On the banks of the Ohio River, which once separated a free state, Ohio, from a slave state, Kentucky, the National Underground Railroad Freedom Center (admission $15) examines slavery in America, from the nameless scores who died at sea during the Middle Passage from Africa, to the enslaved heroes who went on to be authors, lawyers and leaders. Powerful exhibits include a slave pen from the early 1800s, which once held individuals in rural Kentucky before they were sold. Other exhibits explore past and present human rights issues. A new virtual reality experience puts users in Rosa Parks’s seat on the Montgomery bus ($5).
2 P.M. Progressive Feast
Use the Cincinnati Bell Connector streetcar ($1) to travel from downtown to the nearby Over-the-Rhine district (abbreviated as OTR), a former German enclave. Stylish boutiques, trendy restaurants and handsome Italianate buildings fill the gentrifying district, especially along Vine Street. Follow your nose to the bustling Findlay Market. In operation since the mid-19th century, the market today mixes produce stalls with cheesemongers, butchers and prepared-food specialists serving everything from barbecue to gelato. Sample its offerings with Barb Cooper, the owner of Cincinnati Food Tours, during a 90-minute walk ($20) that introduces visitors to the market. Samples en route often include goetta, the traditional pork-oat sausage patty synonymous with Cincinnati.
4:30 P.M. Houses of Mirth
Cincinnati was home to 36 breweries by 1860, a density that earned it the nickname “Beer Capital of the World.” Prohibition doomed most of them, but new microbreweries are reclaiming the city’s place in the beer galaxy. Try the Truth IPA ($6) at Rhinegeist, which occupies the former bottling building of historic Christian Moerlein brewery, a warehouse so vast patrons can play whiffle ball indoors. In 2015, Taft’s Ale House moved into an abandoned 1850-vintage Protestant church, replacing pews with picnic tables and the altar with a bar tapping styles from the quaffable Nellie’s Keylime Caribbean Ale to the rich Maverick Chocolate Porter ($8 for a five-sample flight).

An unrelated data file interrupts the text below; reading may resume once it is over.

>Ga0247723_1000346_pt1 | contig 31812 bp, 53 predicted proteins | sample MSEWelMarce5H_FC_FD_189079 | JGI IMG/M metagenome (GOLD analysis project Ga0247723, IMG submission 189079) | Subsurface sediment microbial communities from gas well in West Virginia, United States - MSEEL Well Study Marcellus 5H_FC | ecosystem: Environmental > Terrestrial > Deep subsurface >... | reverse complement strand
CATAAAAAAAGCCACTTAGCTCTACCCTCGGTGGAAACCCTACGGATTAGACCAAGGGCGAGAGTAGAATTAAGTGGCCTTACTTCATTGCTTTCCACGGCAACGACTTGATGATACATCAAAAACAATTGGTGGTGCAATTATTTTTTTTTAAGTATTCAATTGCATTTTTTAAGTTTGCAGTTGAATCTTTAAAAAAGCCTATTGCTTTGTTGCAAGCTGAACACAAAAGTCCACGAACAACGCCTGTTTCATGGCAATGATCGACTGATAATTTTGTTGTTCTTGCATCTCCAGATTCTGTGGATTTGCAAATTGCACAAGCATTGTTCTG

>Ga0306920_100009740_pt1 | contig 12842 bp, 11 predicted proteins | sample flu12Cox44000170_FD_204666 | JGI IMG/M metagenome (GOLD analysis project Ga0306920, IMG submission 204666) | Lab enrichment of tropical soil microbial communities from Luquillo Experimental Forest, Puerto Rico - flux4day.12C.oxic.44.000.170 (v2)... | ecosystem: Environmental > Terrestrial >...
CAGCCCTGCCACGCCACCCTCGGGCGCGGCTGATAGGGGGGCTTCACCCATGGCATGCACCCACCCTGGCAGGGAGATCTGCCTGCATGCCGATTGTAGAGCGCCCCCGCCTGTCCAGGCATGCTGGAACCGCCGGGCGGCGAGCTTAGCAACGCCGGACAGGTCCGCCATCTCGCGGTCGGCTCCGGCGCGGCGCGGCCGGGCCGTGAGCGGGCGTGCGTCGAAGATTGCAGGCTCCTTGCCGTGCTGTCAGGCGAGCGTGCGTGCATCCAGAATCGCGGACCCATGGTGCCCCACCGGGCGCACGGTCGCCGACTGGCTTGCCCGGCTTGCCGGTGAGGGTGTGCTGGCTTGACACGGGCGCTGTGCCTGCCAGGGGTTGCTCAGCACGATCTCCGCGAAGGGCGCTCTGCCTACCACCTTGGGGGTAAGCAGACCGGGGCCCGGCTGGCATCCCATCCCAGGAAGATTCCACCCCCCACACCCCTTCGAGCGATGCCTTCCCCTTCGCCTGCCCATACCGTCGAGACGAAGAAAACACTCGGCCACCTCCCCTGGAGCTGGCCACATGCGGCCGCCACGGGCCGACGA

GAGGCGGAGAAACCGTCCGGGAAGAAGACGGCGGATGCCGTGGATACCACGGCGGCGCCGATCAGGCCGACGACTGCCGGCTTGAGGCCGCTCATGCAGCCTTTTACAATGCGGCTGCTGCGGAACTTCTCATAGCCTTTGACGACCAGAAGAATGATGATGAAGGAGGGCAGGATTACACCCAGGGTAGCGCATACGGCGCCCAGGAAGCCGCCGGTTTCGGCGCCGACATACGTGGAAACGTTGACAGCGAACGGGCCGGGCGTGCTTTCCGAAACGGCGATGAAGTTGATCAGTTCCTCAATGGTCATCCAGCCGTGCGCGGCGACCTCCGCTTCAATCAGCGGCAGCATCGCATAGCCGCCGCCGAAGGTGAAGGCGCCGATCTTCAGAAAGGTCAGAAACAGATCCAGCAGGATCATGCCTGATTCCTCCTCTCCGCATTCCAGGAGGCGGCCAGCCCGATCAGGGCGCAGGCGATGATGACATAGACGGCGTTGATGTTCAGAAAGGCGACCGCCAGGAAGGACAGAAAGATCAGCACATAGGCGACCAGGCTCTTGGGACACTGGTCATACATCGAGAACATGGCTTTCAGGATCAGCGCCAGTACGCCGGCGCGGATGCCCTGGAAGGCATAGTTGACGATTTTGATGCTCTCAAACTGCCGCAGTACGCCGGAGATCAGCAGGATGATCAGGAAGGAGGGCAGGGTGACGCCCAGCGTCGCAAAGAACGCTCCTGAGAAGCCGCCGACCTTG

6 P.M. Farm-Fresh Fare
The chef José Salazar, a James Beard nominee for best chef in the Great Lakes region, mixes a respect for ingredients, often locally sourced, with a sense of play at his eponymous Over-the-Rhine restaurant Salazar. It seats only 40, so make a reservation in advance for a spot in the bright, storefront bistro where seasonal dishes may include heirloom polenta with a duck egg ($12), and “everything salmon,” a play on a loaded bagel, complete with a sesame-poppy seed crust on the fish ($29).
8 P.M. Curtain Time
Catch a show at one of three major performing arts theaters in Over-the-Rhine, each either reopening after major renovations or debuting in the fall. The grand red brick Music Hall, home to the Cincinnati Symphony, Cincinnati Pops Orchestra, Cincinnati Ballet and Cincinnati Opera, will reopen in October after a $143 million investment in the 1878 landmark. Down the block, Ensemble Theater Cincinnati will unveil its approximately $7 million renovation and expansion in October with “This Random World,” by the playwright Steven Dietz. Nearby, Cincinnati Shakespeare Company will open its new theater where no seat will be farther than 20 feet from the thrust stage when its fall season opens with “A Midsummer Night’s Dream,” running Sept. 8 to 30.
11 P.M. Doctor’s Orders
Review the show over an adult elixir at Sundry and Vice, a neighborhood corner bar modeled on an old apothecary (antique pharmacists’ prescriptions paper the bathrooms). Try the thematically appropriate Night Cure ($10) with bourbon, lemon, honey and grapefruit oil, or an old-fashioned on draft ($9). Wine lovers can catch last call at the laid-back urban winery Revel OTR.
9:30 A.M. Sunny Side Starter
Stick to your diet or go gleefully off it at the new Maplewood Kitchen and Bar downtown. Its breakfast choices hew healthy — green juice ($8), avocado toast ($6) and Greek yogurt with chia seeds ($8) — with a selection of more substantial dishes, including chipotle-braised chicken with two eggs ($10) and a side of goetta from locally acclaimed Eckerlin Meats ($4). The sunny restaurant has an organic appeal in its food and décor, with pale wood rafters and hanging ferns that attracts a hipster-to-senior range of fans.
11:30 A.M. Queen of the Tunnels
Many 19th-century breweries in Over-the-Rhine maintained subterranean tunnels that allowed them to age their lager in cool, dark places. American Legacy Tours guides visitors to some of them in its Queen City Underground Tour ($20). The two-hour walk provides a historic overview of the neighborhood before descending to a historic church crypt and a warren of brick-arched lagering tunnels. The tour ends in the former malt-house-turned-tap-room of Christian Moerlein Brewing Co. for a final toast to the weekend.
In addition to its art galleries, the 21c Museum Hotel Cincinnati features 156 rooms, a spa with three treatment rooms, and a rooftop cocktail lounge. Rooms from $199.
For a stylish hotel at more affordable rates, cross the river to the new Hotel Covington in Kentucky, a former 1910 department store refashioned by the Aparium Hotel Group to hold 114 rooms, a restaurant and coffee bar. Rooms from $149.
Flying from Miami: From $150 to $220